Below is an excerpt from Book Nine of the OUTLANDER novels. Note that there are SPOILERS…
There was not only a quarter of an apple pie and cream to go on it, but a heel of sharp cheese, cold potato pancakes, salt in a twist of paper, and a dish containing the last of the pickled herrings he’d brought from Salem two weeks ago. And a jug of milk. And one of small-beer. And two cups, a knife for the cheese, and a pair of spoons. And an old dish-cloth, in case of spills. I sat down on the bed beside him and spread this tidily over my knees before picking up my own spoon.
"Shall I poke up the fire?" I asked. It was a bit chilly in the room, but Jamie was radiating a sleepy warmth, and I liked the irregular glimmer from the smoored hearth; it gave me a pleasantly dream-like feeling, a sense of midnight secrecy.
"No on my account, Sassenach. I’ll likely be asleep again, directly I’ve finished my supper." He gave a sudden huge involuntary yawn, then shook his head as though driving off an imminent threat of sleep.
"Do you know a General Lincoln?" I asked. "Benjamin, I think his first name is."
He paused, a bite of cheese halfway to his mouth and blinked once or twice.
"I wouldna say he’s a personal friend, but I’ve heard the name, aye. He’s commander of the Southern Army." He ate the cheese slowly, swallowed, and added, "Why?"
"Denzell Hunter told me that the General suffers from narcolepsy. Your yawning just reminded me of it."
He shot me a mildly suspicious look, and reached for a pickled herring.
"Do I want to know what that is?"
"Probably not. But on the off-chance that you ever meet General Lincoln, it might be helpful to know. It’s a rather fascinating condition wherein the patient falls quite suddenly asleep, no matter what he’s doing."
That interested him; he ate the bit of herring but didn’t reach for another.
"No matter what? Even if he should be eating? Or in battle? That might be just a wee bit awkward, aye?"
"That appeared to be the possibility that was occupying Denny’s mind, yes."
He yawned again, without warning.
"Does it come on suddenly? Or is it contagious? I think I may have caught it. Oh, God." He yawned again and blinked, eyes watering slightly.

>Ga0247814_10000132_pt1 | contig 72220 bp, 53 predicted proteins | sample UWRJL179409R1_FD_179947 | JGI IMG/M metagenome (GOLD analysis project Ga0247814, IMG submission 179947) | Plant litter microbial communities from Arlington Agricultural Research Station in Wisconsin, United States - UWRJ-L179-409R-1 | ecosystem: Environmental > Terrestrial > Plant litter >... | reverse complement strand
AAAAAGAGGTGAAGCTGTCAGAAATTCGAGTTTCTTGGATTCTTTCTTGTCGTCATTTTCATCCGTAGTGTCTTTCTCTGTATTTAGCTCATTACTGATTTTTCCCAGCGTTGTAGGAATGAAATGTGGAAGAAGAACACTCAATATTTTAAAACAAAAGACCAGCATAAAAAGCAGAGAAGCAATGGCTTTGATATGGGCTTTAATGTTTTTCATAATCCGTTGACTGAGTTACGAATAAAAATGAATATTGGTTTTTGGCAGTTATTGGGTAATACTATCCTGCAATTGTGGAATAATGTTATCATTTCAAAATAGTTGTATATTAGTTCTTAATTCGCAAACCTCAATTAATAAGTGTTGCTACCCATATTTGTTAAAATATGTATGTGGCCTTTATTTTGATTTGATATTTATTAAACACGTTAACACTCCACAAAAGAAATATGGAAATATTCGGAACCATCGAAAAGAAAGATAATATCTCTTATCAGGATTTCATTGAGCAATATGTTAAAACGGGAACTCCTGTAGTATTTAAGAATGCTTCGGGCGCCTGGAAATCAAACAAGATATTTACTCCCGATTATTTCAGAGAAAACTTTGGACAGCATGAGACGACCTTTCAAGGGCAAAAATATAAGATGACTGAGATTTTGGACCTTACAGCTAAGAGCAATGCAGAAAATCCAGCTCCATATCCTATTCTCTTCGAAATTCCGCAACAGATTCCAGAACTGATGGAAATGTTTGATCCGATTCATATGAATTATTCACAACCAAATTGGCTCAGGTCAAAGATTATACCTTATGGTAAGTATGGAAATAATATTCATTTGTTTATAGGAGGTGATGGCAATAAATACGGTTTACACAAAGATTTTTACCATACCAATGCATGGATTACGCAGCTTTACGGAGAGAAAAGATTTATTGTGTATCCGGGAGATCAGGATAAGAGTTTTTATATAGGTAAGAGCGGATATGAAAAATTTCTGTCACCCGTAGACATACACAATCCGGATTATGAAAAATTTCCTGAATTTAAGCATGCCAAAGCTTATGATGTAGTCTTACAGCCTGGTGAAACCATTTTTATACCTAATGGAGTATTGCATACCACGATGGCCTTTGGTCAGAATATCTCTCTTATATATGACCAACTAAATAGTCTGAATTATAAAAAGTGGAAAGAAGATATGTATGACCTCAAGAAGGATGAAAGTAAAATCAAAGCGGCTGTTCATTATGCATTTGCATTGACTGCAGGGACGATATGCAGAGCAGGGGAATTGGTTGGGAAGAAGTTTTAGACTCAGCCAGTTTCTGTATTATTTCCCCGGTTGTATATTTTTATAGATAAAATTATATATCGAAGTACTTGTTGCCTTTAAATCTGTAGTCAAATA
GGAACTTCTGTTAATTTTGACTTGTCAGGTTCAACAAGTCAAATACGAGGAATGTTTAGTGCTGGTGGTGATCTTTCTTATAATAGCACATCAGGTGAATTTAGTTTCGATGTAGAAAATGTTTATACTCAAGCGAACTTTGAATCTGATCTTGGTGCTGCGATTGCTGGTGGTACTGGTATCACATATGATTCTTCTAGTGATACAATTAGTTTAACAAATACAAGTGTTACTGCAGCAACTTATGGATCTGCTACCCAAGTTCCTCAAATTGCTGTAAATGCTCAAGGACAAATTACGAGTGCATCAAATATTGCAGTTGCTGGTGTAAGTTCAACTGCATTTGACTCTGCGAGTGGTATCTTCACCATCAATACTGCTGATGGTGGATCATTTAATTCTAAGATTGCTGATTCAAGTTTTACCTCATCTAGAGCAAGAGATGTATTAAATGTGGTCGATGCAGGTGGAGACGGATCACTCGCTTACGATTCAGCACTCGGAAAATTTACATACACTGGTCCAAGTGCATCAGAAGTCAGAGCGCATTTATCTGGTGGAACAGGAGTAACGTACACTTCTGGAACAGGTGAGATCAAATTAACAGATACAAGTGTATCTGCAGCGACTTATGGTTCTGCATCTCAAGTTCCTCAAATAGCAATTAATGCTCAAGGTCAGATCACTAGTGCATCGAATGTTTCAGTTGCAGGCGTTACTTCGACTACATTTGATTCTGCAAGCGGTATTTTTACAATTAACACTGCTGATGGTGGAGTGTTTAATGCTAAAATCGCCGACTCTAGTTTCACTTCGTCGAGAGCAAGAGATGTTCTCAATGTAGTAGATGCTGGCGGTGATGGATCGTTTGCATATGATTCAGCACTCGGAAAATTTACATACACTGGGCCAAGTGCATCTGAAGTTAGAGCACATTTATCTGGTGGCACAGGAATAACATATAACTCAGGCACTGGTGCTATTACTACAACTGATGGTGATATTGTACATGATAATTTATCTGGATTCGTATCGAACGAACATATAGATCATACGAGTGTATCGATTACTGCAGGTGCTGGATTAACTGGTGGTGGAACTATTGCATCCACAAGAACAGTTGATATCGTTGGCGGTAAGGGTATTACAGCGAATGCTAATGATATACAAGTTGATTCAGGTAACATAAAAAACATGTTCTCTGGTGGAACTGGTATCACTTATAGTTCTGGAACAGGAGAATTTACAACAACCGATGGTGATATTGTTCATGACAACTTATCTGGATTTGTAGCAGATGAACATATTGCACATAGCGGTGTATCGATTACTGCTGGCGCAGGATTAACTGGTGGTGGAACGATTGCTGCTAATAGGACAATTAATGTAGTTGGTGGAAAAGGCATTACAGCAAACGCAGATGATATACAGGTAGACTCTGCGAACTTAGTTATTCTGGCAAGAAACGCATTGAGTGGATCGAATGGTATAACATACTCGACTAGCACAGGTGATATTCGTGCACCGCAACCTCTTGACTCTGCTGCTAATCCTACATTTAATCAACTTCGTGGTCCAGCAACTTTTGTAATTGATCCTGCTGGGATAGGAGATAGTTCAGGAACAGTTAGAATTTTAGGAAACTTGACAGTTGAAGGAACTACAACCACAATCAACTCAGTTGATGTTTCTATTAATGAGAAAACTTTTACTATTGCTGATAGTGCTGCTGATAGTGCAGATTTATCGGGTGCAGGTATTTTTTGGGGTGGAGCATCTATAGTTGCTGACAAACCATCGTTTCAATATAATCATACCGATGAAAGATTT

"I doubt narcolepsy is catching, but yawning is," I said, smothering an involuntary gape. "Will you stop doing that?"
He let his head fall back, eyes closed, and gave a faint groan, then straightened up again and reached for the last of the pie.
I wasn’t surprised. He’d left at dawn, going after a hog that had been making repeated nightly efforts to root up my garden fence and devour the last of the neeps and yams. He’d tracked the beast for more than two miles before finding and killing it—and had then dragged it back, single-handed. Even gralloched, the thing weighed more than I did, but there were wolves about and he’d been unwilling to leave the carcass long enough to come home and fetch help. He and the hog had finally arrived, dead-tired and dead, respectively, just after nightfall.
I’d been of two minds about waking him—but he’d been too tired to eat much supper. And then again, it was apple pie. We finished the meal in a companionable silence, and after rinsing his mouth with water and spitting out the window, Jamie came back to bed like a heavy-eyed homing pigeon.
"I think I’ll work for a bit in the surgery," I said, drawing the quilts up under his chin. His eyes were already half-shut. "I’ll be up in an hour or so."
"Dinna hurry yourself on my account, Sassenach." He snaked an arm out from under the covers and drew me down, giving me a sweet, pie-scented kiss with undertones of herring. "I willna be much good to ye in bed for another fortnight or so."
"That a promise, is it?" I kissed him gently back. "I’ll circle the date on my calendar."
This excerpt was posted by Diana (as one of her "Daily Lines") on her Facebook Page on February 10, 2015.
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